MAR 30, 2020 5:59 AM PDT

Cervical cancer screening affected by natural disasters

It may not come as a surprise that public health is adversely affected by natural disasters and conflict. New research published in the journal PLOS ONE aims to quantify that by describing how screening for cervical cancer suffered declines in Japan in the years after the Great East Japan Earthquake of 2011. The 2011 earthquake had a magnitude of 9.0 that devastated Miyagi Prefecture in eastern Japan. The devastation was compounded by a tsunami that followed the quake and impacted surrounding coastal areas.

Researchers from Tohoku University say that in the years following the natural disaster, cervical cancer screening rates dropped significantly, which is not an uncommon phenomenon. "Conflicts and disasters, and the social isolation that often follows, have a major impact on healthcare and lead to delays in the diagnosis and treatment of cancers," says Tohoku University's Yasuhiro Miki, who specializes in disaster obstetrics and gynecology.

Cervical cancer rates are higher in Japan than in the US, where approximately 15 women per 100,000 people are affected by cervical cancer compared to 6.5, respectively. Unfortunately, the vaccination rate for human papillomavirus (HPV) is also low in Japan, where less than 1% of girls are vaccinated. (The vaccine protects against cervical cancer.) This makes screening for cervical cancer that much more important in the country.

Nevertheless, the investigators observed a 3% drop in cervical cancer screenings in the five years following the earthquake. In one city hit hard by the disaster, screening rates dropped by 7%.

"Cervical cancer screening is essential for maintaining good health, but in many affected areas, the rates markedly decreased in the year following the earthquake," says Miki. "More problematically, the decline in cervical cancer screening rates did not even recover in some areas five years after the earthquake."

Furthermore, the researchers say that this case study in Japan speaks to the experiences of other regions of the world that have lived through disasters. "Long term monitoring of women's health is needed after a disaster," Miki says. "Measures need to be taken to restore screening rates in all affected areas."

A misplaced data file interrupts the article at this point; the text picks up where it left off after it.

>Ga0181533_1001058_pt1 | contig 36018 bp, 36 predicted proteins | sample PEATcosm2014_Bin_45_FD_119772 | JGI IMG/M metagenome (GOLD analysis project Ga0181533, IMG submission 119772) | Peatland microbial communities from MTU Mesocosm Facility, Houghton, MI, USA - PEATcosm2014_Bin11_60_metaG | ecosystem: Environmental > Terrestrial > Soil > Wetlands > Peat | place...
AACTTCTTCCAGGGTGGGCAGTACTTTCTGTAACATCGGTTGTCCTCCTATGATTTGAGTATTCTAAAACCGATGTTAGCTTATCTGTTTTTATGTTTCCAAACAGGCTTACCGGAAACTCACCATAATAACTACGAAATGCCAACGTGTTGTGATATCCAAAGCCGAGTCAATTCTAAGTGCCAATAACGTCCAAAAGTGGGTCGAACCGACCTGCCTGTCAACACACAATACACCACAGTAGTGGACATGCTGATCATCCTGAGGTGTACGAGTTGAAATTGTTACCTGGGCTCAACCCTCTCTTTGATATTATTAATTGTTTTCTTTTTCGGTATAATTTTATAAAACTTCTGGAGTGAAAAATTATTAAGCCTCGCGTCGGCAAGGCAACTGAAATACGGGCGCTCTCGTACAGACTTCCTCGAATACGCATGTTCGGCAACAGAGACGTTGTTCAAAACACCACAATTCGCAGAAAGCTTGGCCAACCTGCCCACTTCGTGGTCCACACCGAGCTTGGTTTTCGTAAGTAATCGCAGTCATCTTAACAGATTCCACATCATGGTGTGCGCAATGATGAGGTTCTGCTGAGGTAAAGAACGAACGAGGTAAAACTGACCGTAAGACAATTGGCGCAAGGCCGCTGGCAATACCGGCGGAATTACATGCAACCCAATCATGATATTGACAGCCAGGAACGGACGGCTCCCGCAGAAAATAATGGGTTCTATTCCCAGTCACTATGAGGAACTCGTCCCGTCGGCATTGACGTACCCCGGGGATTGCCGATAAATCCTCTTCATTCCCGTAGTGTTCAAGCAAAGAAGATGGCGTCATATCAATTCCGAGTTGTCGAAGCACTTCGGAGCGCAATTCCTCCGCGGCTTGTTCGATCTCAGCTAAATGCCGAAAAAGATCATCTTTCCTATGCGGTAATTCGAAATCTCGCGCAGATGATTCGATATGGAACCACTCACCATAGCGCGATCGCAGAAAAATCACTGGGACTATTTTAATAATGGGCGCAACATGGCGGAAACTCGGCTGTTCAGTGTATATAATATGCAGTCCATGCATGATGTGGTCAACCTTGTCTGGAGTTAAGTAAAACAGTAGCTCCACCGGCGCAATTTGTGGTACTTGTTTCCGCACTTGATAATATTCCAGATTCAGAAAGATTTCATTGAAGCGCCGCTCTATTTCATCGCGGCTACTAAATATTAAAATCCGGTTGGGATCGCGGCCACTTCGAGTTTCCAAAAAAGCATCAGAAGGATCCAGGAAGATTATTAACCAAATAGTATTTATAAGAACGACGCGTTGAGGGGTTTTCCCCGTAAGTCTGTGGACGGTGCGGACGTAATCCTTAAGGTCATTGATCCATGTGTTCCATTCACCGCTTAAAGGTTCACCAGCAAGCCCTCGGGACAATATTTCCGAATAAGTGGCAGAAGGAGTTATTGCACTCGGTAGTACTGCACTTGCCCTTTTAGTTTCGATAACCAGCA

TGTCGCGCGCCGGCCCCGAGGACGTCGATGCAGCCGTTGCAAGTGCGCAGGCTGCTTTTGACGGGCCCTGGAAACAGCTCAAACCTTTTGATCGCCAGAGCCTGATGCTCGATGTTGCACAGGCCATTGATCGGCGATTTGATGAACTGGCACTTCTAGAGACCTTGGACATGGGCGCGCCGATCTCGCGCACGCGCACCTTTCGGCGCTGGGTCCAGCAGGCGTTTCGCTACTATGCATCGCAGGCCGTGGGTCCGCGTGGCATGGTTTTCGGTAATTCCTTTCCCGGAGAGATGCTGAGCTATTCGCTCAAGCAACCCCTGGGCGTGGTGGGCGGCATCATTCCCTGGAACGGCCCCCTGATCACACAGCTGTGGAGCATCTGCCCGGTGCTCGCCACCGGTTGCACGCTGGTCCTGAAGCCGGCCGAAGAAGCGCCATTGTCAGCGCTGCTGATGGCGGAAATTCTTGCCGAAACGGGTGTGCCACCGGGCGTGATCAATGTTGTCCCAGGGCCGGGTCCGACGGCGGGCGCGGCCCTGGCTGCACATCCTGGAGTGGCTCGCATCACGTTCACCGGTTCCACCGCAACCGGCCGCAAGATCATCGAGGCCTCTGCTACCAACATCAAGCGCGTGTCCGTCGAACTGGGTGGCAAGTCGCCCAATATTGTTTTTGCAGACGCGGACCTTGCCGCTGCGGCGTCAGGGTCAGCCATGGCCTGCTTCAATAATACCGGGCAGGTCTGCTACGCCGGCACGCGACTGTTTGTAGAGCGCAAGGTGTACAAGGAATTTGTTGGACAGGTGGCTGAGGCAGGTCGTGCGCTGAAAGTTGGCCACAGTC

Sources: PLOS ONE, Eureka Alert

About the Author
  • Kathryn is a curious world-traveller interested in the intersection between nature, culture, history, and people. She has worked for environmental education non-profits and is a Spanish/English interpreter.
You May Also Like
JUL 13, 2020
Cancer
Breast cancer patients are 60% more likely to die of cancer after surviving a heart attack
JUL 13, 2020
Breast cancer patients are 60% more likely to die of cancer after surviving a heart attack
Unwelcome news from researchers at NYU Grossman School of Medicine suggests that breast cancer patients are 60% more lik ...
JUL 26, 2020
Cannabis Sciences
Medicinal Cannabis Kills Cancer Cells
JUL 26, 2020
Medicinal Cannabis Kills Cancer Cells
Researchers at the University of Newcastle have found that a modified version of medicinal cannabis can kill and inhibit ...
AUG 12, 2020
Cancer
Comparing Nivolumab and Pembrolizumab in the Treatment of Lung Cancer
AUG 12, 2020
Comparing Nivolumab and Pembrolizumab in the Treatment of Lung Cancer
Since the 1940s, chemotherapy has been a primary treatment option for cancer. The late 20th century brought a new type o ...
AUG 21, 2020
Immunology
Cancer Feels the STING
AUG 21, 2020
Cancer Feels the STING
Researchers have discovered a protein that can amplify immune reactions against tumors. The stimulator of interferon gen ...
SEP 08, 2020
Cancer
The story of a very scary protein
SEP 08, 2020
The story of a very scary protein
New research from biochemists at the University of Alberta has identified a protein that triggers the growth of aggressi ...
SEP 22, 2020
Cardiology
Investigating the Mechanism Behind 5-Fluorouracil's Cardiotoxicity
SEP 22, 2020
Investigating the Mechanism Behind 5-Fluorouracil's Cardiotoxicity
Cancer therapies have come quite far, with several options available for many cancers. An issue that has plagued many of ...
Loading Comments...